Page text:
Taking into consideration that his intense lifestyle can lead him to burnout, there are moments where Gerald forces himself to calm down. He sees value in approaching things with mental calmness. Sometimes it can be too much and even though he gets a fear of missing out, he has learned how to say no, presenting a way of how self-discipline enables freedom.

Running is not only a competitive sport to him, but also an investment in his quality of life, longevity, and overall health. Physical health issues can be rooted in negative thoughts which occupy our minds most of the time. He says that if you jot down your thoughts, most of them would turn out to be negative, which is definitely a call for action.

To anyone who wants to become a professional athlete, Gerald’s recipe is consistent training, patience, dealing with setbacks well, preparing yourself mentally, and having a coach guiding you individually. To him the solution to obstacles is not to dread or feel sorry for yourself, but to accept them and work around them.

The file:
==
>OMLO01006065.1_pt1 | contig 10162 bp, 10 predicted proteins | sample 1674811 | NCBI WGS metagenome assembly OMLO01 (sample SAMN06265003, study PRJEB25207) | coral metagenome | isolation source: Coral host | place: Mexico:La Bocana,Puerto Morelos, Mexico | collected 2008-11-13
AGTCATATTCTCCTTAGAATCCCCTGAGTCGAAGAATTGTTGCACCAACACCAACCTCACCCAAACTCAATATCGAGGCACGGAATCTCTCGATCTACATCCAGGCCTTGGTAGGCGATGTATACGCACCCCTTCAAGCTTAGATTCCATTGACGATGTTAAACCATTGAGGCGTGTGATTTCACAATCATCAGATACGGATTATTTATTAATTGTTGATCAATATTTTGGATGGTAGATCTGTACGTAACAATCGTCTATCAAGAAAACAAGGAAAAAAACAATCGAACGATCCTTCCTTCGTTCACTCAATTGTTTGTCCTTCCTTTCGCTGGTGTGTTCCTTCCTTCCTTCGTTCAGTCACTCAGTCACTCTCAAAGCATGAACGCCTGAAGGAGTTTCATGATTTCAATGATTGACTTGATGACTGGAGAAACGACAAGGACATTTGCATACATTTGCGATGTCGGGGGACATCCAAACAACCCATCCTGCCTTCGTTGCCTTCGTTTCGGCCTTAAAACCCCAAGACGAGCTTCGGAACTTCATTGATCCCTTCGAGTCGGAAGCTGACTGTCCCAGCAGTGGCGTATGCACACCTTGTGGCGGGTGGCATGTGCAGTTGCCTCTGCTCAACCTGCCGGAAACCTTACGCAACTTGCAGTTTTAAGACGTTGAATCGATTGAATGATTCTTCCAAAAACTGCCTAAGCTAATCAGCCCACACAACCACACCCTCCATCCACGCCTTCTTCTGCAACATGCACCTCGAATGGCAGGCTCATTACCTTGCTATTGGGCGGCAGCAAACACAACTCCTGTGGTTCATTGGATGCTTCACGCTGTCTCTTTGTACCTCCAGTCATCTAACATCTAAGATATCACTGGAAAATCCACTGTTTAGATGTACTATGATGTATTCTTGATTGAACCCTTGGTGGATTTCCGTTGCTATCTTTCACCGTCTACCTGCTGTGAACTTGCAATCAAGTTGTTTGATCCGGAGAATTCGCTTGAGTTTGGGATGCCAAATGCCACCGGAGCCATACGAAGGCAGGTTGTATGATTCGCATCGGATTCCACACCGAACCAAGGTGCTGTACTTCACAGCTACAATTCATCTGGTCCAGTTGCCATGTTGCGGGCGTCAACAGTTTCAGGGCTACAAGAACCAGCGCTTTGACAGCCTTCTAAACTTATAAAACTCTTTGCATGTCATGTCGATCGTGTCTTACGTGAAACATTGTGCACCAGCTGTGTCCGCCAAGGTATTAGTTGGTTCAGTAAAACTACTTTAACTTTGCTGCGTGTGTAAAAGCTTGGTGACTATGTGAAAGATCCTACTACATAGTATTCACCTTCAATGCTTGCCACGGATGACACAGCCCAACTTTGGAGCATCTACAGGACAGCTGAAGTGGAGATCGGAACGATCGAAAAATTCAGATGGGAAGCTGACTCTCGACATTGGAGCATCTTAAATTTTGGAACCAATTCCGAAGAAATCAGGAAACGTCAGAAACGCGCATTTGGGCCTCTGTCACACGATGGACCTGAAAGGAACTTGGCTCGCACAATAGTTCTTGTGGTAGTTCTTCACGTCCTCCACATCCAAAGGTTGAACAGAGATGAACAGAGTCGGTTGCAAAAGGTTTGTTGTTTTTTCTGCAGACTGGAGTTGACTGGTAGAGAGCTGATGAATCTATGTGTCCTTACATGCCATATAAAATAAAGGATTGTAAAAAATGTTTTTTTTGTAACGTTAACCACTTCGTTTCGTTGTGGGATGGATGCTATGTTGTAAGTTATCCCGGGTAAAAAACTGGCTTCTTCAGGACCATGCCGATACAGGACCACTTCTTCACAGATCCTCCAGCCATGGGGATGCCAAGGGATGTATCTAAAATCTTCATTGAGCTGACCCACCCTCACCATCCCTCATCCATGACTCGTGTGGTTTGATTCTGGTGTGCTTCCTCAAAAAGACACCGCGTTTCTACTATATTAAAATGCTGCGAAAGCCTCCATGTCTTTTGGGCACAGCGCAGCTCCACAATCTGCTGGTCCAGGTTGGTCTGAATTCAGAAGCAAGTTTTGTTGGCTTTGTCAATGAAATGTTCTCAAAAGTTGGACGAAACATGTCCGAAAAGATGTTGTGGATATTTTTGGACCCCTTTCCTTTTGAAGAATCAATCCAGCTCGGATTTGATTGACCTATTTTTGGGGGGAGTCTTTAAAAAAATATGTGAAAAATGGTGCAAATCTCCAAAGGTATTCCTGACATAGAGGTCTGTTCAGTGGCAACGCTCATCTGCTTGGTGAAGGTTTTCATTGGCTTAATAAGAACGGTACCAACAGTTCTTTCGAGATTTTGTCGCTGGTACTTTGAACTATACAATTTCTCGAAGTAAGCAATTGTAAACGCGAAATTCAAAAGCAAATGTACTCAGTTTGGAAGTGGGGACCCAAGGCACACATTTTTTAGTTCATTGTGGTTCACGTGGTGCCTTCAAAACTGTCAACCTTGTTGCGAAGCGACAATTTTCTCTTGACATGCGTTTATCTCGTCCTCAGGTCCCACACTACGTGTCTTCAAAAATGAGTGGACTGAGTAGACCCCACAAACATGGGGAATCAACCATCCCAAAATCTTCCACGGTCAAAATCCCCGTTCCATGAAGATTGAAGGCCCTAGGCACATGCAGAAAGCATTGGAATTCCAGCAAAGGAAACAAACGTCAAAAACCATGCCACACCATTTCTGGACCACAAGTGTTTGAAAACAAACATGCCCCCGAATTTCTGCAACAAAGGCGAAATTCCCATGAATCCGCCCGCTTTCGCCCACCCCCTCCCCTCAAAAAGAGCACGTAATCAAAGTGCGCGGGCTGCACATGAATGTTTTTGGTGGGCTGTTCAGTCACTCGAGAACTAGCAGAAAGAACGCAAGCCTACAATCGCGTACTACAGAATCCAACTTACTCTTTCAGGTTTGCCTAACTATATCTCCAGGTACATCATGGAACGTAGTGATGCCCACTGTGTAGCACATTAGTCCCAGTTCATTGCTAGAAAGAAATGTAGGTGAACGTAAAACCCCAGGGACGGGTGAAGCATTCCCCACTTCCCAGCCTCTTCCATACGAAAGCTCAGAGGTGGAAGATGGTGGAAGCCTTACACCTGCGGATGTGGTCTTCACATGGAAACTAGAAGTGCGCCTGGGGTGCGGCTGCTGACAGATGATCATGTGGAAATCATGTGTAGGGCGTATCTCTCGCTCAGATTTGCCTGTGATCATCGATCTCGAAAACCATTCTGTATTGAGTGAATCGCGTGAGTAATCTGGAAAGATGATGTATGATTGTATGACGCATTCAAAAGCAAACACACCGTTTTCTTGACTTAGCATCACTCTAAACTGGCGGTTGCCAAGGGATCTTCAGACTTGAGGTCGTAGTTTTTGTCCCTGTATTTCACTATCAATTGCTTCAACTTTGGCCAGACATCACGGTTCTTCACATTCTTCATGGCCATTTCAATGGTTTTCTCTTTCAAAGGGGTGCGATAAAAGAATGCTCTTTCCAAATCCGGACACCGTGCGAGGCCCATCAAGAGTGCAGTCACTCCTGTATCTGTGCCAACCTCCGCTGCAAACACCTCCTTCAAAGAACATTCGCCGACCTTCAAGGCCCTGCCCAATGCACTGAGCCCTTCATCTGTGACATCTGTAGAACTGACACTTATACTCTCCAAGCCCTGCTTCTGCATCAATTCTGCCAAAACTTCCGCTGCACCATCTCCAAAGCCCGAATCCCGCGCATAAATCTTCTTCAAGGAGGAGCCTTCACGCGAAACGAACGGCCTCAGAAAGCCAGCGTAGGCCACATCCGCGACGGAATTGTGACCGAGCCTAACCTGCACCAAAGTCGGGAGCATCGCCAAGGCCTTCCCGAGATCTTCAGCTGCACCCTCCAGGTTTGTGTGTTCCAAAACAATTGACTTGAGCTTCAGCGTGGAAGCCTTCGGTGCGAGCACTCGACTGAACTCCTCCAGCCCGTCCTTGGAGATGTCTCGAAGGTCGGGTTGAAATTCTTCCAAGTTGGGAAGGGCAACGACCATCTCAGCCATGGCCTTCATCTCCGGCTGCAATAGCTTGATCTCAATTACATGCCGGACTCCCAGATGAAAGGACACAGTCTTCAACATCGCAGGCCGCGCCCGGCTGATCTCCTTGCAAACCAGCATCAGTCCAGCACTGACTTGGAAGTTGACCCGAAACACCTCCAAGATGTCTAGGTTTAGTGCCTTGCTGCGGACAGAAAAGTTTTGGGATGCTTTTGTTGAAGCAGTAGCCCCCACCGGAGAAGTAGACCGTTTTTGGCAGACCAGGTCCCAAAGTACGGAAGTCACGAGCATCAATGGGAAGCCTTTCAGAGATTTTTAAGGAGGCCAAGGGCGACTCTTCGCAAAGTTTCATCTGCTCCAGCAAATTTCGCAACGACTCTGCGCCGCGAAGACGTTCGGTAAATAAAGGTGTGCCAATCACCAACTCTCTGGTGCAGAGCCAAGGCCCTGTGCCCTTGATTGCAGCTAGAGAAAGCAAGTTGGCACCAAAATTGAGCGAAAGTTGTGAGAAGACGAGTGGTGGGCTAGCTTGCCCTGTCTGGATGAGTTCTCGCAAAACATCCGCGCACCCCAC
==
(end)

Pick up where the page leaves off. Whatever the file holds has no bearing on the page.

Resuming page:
‘Lethargy breeds lethargy.’ While he presents action as motivation, he presents fear as paralysing. The barrier to people reaching their dreams is fear - he says it is not about your circumstance but about reprogramming your mind, understanding fear, doing things despite of it, and being self-confident. Gerald is a great depiction of how focus and discipline are crucial towards success, inspiring others to jump up, find their pace, and start their journey! ‘Those who reach their dreams focus on their dreams and they don’t even have doubts that they will reach them.’

...he presents action as motivation...
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Meet the different BPM levels that came together for this project.

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Hannah Agius

Kristina Vella

Reuben Scerri

Soraya Gauci

Sean Ellul

Niamh Magro

Jasonlee Evans

Maya Ebejer

Kay Borg

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Daphne Xuereb Vella

Ottavia Verdirame

Michael Caruana

Emma Cilia Debono

Joseph Vella

Micol Canova

Matea Blazhevska

Francesca Gauci